Debugging ARM Linux Cache Corruption Using a Virtual Prototype
I recently worked with a customer to isolate a system issue. During the Linux boot sequence the cache was becoming corrupted somehow which caused their system to crash. They were able to work around the problem in software but had been unable to isolate the underlying hardware problem due to a lack of visibility into the hardware and also the difficulty of freezing the system at the point where corruption occurred.
By creating a virtual prototype with implementation accurate models for the processor and memory subsystem, they were able to determine the root cause and identify a fix instead of a work around. The virtual prototype was constructed and executed using Carbon SoC Designer Plus.
Figure 1: SoC Designer simulation environment
Reproducing the boot sequence cache corruption problem required the key components of their processor and memory subsystem. These included the ARM1136 processor, L2 Cache, the AHB fabric, Boot ROM, Memory Controller, and parts of their internal register/bus structure.
Configuring the ARM1136
Their ARM1136 implementation accurate model was built using Carbon IP Exchange. Carbon's secure portal used to configure, build, and download models of 3rd Party IP to be used in your SoC Designer Virtual Platform. The ARM1136 model includes register views, memory views, cache profiling views, and an ARM Real View debugger integration. Carbon IP Exchange built the ARM1136 model built using its Verilog RTL, and thus, it is fully accurate to the RTL.
Figure 2: ARM1136 IP Exchange configuration form
Note that Carbon IP Exchange enabled the customer to build the model without requiring detailed, RTL level knowledge of the processor. This is very important in cases like this one where the customer knew how to program the ARM1136 but didn't know RTL.
Building the Rest of the System
This customer had RTL for the L2 Cache, AHB fabric, Boot ROM, Memory Controller, and parts of their internal register/bus structure. They used Carbon Model Studio to compile them into a 100% accurate virtual model which could then be dropped directly onto the design canvas. This is the most common path that customers follow to leverage existing IP or blocks which they purchase from third parties that aren't available from Carbon IP Exchange. The alternative of hand-written models is often investigated but rarely pursued due to the weeks or months of design and validation effort required for a model that still isn't guaranteed to be 100% accurate.
Figure 3: Using Carbon Model Studio to add AMBA adaptors, clocking, etc. to the SoC Designer Model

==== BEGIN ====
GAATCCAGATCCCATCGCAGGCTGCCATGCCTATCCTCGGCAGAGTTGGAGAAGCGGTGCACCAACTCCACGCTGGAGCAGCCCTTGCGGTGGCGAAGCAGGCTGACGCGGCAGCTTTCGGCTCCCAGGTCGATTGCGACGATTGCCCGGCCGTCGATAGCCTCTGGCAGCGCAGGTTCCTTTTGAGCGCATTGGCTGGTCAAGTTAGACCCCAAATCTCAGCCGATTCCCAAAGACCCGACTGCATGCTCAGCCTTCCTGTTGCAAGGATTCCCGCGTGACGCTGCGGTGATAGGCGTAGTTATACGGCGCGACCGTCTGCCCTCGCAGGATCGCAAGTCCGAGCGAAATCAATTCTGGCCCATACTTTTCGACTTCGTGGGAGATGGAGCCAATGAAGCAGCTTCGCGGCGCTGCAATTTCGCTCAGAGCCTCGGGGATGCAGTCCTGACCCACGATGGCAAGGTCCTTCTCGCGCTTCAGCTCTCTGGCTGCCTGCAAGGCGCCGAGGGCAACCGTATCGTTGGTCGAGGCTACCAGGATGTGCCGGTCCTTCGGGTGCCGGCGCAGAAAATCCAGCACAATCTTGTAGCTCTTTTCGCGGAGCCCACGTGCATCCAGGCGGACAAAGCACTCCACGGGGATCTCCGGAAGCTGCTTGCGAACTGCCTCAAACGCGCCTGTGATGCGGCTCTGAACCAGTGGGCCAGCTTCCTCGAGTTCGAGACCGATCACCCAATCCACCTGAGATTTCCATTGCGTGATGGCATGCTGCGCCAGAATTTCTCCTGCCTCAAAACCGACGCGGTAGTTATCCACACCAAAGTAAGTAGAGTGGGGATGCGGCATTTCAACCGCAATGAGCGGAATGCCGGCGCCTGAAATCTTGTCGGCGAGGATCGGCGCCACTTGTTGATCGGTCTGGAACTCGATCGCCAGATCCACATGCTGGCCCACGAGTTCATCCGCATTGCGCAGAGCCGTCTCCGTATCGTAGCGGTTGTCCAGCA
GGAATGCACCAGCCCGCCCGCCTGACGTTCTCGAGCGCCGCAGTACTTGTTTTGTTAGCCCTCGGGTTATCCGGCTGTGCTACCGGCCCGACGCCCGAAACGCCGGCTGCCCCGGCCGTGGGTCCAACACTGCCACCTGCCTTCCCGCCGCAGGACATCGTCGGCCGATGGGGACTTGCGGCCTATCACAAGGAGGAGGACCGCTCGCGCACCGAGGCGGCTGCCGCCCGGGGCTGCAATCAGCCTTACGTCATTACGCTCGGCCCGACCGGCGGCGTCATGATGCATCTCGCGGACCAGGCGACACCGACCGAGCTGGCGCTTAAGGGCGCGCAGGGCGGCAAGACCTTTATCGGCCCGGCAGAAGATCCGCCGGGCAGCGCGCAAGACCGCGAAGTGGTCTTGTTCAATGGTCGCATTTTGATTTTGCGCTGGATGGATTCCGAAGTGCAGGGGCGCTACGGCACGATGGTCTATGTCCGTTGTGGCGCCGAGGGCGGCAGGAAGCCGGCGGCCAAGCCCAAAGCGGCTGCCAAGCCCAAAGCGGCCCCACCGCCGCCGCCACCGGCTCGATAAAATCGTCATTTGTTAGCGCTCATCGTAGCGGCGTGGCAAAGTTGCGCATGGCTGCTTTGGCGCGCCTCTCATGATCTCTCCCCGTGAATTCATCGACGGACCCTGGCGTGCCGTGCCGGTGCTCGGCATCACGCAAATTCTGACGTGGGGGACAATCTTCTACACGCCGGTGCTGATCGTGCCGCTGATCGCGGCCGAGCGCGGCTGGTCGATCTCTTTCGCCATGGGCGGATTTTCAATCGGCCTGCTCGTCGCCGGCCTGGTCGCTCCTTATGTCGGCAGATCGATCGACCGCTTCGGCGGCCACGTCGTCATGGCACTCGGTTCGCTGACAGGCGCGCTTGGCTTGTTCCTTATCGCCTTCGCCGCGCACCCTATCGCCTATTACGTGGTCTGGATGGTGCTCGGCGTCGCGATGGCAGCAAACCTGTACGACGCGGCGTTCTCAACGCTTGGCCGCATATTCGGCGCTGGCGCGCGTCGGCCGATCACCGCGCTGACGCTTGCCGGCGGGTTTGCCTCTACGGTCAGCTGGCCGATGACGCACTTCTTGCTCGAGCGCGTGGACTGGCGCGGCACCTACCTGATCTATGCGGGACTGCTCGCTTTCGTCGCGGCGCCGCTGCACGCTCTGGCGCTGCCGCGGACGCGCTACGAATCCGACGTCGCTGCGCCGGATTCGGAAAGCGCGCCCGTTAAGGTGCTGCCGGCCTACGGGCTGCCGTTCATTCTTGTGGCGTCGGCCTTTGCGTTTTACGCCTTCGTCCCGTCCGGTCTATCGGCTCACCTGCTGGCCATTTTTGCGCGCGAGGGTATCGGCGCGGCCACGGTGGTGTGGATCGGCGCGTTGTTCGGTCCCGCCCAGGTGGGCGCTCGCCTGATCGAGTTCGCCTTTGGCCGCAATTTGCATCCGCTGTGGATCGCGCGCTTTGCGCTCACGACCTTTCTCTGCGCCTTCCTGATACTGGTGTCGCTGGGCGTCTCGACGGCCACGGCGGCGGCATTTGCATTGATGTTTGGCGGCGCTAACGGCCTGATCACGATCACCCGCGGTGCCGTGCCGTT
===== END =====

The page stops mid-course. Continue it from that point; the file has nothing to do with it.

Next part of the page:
Isolating the Problem
To focus on the boot sequence software causing the cache corruption, the customer removed unrelated initialization code. For example, most of their peripheral driver initialization code was removed. This also allowed the SoCDesigner virtual prototype to be simplified, since these peripheral devices did not need to be included.
After paring down the boot software and initializing the design, the customer was able to reproduce cache corruption during the Linux boot sequence quite quickly. Now that they had seen the problem they worked on creating a shorter sequence to reproduce the corruption and involve the hardware team. Then, by examining the AHB waveforms, cache memory views, memory controller memory views, ARM1136 disassembly views at the point of the corruption (all views which are provided by SoCDesigner), they were able pin-point the corruption to a Read reading data from the memory controller’s memory before an earlier Write to same location had been flushed from the L1 D-Cache. This occurred because a writethrough (cache controller writes both the cache and main memory) had been implemented as writeback (cache controller writes to valid cache data memory and NOT to main memory). With this information, they could finally fix the actual cache corruption problem.
They had been unable to find this problem in the real hardware since they lacked the controllability to reproduce the problem reliably and the visibility to see the interaction between hardware and software. By leveraging SoCDesigner together with 100% accurate models from Carbon IP Exchange and models compiled from their own RTL using Carbon Model Studio they were able to quickly and easily isolate the issue and fix the root problem.